Last Sunday, October 28, the 2018 Giant Jamboree had wrapped up. Teams competed in tracks such as Environment, Therapeutic, Diagnostics, Manufacturing, New Application, and more; check out the project abstracts for further information. Both the Edinburgh Undergrad and Overgrad team finished with Gold Medals out of the three medal criteria (Bronze, Silver, and Gold), and the Edinburgh Undergrad team was nominated for the Best Foundational Advance Project. Ultimately, Marburg took 1st place for overgrad and Valencia UPV took the trophy for undergrad.
Marburg team proposed the “world’s fastest cloning platform, the Marburg Collection” tailored to V. natriegens. V. natriegens is the fastest growing bacterium, which gives advantage over traditionally used E. coli for faster research.
Valencia UPV developed Printeria, a fully-equipped bioengineering device, to spread the applicability of synthetic biology. Printeria allows easy operation of printing genetic circuits in bacteria. With this device, the user can assemble domesticated DNA parts and transform those parts in a cell culture as easy as operating a home printer.
Before the avant garde competition, prizes, and a trip to Boston, each team worked hard through the summer dealing with challenges they might not have expected to encounter. These challenges include both experimental and non-experimental such as administration. The Edinburgh Overgrad team was happy to share a few of their hurdles: the most challenging part was of course assembling BioBricks, specifically to construct plasmids with appropriate components for E.coli to produce the bioplastic PHBV. You can have a look at the full project description here.
One of the non-experimental difficulties they faced was funding. Without proper funding, they had to modify their project pathway. The team measured the melting temperature of their sample to infer the PHBV co-polymer composition quantity. The team also used GCMS (gas chromatography–mass spectrometry) to identify the composition of the PHBV co-polymer, but due to limited funding, their time with GCMS was cut short; they weren’t able to afford GCMS until August, close to the wiki freeze (iGEM deadline).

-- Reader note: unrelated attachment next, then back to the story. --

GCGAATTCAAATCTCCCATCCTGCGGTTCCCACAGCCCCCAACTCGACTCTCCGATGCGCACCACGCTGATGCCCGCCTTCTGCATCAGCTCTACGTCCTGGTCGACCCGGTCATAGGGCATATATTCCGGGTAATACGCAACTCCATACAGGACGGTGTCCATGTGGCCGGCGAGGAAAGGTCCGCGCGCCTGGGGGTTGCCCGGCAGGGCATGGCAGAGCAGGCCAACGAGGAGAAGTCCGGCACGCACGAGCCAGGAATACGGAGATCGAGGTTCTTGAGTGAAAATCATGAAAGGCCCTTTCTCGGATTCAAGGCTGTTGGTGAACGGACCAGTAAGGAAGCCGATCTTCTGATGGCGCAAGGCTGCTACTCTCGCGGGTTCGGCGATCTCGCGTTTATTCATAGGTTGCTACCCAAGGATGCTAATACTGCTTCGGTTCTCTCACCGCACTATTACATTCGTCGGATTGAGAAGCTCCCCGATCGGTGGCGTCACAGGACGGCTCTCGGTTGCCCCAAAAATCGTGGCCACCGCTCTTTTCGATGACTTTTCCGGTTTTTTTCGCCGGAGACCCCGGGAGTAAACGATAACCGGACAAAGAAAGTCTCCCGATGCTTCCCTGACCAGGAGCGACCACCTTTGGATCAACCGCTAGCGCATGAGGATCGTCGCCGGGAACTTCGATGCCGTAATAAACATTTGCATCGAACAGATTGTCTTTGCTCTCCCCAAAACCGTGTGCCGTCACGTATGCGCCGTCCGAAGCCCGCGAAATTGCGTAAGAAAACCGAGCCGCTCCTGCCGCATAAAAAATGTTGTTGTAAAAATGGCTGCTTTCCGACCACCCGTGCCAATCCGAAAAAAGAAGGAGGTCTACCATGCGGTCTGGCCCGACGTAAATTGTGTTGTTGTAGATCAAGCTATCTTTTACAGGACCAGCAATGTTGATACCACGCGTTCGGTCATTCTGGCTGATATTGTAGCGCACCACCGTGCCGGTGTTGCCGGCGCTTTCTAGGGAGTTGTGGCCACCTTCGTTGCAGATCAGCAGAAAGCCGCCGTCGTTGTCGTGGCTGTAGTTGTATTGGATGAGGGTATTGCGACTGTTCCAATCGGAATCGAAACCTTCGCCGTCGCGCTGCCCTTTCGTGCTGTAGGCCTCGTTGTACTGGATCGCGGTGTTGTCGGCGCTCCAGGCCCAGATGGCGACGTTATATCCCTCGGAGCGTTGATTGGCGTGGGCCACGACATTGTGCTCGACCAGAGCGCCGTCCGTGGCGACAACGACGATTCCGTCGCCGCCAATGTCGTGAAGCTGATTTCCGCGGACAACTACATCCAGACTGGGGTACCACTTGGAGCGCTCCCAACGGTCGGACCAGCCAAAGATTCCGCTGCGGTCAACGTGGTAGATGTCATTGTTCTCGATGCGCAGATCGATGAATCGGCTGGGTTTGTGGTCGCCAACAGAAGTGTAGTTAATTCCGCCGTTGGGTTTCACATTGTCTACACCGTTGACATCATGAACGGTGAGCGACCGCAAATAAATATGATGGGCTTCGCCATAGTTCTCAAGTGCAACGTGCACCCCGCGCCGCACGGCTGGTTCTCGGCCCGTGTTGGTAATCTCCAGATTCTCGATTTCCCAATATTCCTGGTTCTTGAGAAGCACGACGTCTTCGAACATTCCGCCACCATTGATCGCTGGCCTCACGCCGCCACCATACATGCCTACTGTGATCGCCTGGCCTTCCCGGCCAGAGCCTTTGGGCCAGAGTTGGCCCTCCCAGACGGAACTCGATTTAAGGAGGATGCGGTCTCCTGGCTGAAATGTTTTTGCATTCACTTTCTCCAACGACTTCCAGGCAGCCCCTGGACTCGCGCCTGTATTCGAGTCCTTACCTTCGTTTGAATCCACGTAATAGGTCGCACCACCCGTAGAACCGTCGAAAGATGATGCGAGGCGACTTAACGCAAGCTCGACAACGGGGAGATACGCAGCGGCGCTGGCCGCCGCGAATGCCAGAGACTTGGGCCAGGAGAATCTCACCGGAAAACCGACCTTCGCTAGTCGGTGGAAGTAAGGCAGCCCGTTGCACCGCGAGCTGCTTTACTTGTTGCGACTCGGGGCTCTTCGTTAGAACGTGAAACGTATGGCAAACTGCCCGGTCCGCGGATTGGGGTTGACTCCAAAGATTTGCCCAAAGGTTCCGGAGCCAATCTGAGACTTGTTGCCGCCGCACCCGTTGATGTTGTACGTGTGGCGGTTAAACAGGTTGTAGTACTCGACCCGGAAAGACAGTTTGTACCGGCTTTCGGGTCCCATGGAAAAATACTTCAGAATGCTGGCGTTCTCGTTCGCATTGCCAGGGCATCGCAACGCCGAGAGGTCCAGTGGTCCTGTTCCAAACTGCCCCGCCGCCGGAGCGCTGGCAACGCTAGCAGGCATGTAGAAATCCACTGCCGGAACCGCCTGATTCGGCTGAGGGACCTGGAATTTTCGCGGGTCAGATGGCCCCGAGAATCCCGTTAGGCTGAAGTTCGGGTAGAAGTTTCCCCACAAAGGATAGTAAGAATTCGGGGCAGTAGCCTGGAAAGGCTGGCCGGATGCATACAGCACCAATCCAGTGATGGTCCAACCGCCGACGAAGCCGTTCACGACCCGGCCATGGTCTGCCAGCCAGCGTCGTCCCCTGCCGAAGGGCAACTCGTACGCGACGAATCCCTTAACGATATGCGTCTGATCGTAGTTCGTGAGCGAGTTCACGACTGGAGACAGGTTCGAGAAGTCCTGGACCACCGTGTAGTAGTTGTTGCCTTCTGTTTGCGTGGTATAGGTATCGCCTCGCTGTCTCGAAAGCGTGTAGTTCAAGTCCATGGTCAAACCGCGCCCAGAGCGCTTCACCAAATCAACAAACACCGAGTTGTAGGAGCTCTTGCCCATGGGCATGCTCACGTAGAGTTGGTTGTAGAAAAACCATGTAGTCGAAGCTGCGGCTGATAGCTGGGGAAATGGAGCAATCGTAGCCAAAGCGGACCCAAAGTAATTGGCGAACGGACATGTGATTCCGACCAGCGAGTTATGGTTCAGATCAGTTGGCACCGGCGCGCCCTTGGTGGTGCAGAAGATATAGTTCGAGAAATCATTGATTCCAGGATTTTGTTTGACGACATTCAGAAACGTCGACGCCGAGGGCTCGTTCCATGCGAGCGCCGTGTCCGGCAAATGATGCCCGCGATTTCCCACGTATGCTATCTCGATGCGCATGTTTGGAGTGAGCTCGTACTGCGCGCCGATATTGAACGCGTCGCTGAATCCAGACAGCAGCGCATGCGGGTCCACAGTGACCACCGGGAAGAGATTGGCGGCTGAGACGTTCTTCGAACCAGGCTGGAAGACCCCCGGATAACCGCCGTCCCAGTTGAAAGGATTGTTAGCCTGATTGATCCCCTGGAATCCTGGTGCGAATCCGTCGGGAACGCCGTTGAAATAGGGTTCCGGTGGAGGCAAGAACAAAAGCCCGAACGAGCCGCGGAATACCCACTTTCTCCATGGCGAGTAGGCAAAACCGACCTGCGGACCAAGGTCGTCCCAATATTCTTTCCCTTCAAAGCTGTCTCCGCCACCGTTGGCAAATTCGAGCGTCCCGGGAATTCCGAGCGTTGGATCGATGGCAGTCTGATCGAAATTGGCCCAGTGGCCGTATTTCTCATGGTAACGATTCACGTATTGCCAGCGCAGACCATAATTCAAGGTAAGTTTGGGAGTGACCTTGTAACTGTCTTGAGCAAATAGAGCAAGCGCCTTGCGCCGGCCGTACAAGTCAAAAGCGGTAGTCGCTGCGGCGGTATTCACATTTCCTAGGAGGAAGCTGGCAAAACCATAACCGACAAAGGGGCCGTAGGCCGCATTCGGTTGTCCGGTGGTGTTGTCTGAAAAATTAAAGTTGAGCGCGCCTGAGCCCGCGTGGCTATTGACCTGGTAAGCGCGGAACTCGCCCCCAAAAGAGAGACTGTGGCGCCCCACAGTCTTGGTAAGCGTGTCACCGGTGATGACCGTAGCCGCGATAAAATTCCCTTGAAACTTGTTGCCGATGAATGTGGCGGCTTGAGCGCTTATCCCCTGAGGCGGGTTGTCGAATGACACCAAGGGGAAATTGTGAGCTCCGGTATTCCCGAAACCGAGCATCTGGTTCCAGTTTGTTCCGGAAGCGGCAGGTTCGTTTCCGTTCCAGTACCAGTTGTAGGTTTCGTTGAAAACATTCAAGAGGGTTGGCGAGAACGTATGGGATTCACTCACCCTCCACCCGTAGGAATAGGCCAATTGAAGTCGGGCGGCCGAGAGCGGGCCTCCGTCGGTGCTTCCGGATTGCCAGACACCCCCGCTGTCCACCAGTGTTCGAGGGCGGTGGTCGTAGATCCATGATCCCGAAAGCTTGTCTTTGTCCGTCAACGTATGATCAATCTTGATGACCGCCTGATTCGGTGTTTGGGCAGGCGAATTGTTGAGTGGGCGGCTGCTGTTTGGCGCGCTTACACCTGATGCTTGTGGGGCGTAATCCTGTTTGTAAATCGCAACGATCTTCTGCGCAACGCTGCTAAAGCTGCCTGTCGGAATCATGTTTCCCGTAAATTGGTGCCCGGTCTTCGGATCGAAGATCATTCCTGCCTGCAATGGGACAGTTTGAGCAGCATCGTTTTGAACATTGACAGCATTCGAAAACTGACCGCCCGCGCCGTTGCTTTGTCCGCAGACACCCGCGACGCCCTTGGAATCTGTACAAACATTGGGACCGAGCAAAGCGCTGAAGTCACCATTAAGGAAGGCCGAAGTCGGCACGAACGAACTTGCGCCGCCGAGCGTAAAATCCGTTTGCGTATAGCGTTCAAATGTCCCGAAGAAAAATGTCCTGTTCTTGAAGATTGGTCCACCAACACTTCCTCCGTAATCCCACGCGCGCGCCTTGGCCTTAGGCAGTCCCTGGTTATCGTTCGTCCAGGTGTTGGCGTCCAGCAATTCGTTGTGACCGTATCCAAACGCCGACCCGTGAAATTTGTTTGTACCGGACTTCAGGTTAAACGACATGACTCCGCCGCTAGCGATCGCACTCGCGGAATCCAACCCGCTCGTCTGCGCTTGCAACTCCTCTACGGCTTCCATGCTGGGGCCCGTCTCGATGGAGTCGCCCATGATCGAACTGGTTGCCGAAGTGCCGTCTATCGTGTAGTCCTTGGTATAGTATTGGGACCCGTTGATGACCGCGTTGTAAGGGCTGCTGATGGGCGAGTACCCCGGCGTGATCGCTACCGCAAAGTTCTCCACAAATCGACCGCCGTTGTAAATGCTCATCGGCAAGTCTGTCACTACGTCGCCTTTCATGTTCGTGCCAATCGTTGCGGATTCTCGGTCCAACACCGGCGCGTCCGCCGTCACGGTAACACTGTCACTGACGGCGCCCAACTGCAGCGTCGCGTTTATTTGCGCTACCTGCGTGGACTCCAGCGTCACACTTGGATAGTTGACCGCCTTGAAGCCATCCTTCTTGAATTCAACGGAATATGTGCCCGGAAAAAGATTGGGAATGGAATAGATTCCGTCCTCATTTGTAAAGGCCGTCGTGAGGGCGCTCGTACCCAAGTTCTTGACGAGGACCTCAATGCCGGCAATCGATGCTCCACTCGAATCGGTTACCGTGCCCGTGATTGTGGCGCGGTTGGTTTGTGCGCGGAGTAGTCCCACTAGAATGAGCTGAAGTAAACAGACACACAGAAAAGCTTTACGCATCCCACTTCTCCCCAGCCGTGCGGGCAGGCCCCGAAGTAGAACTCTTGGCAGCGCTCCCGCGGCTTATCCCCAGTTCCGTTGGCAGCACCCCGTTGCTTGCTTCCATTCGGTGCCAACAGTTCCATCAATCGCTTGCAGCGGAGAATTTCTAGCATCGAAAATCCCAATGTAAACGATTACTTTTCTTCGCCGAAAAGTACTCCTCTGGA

Some members of Edinburgh University team had participated before as an undergrad and appreciated the experience once more, while others have experienced iGEM for the first time. One of the members mentioned networking as one of the favorite aspects of iGEM, and how Jason Kelly, Tom Knight (Ginkgo Bioworks) and George Church (Harvard University) showed up to enjoy the show. Whether the members decide to pursue academia or industry, iGEM’s networking event allowed members to connect with principal investors (PIs) and professionals. They also have an alumni system (AlumniGEM) where past alumni continue to promote community-driven projects that encourage spread of Synthetic Biology. Few of the team members mentioned how they would like to become mentors and ambassadors of iGEM.
The Edinburgh Overgrad Team doesn’t have any further plans in continuing their project. However, judges and poster visitors inquired whether they would be spinning out a startup company with the idea, which is not uncommon. The Munich team, the runner up for overgrad, created Phactory to lower the costs of phage therapy, and is looking into making it a startup.
Congrats to everyone that took part in this year’s iGEM! We are looking forward to see how some of these ideas advance in real life!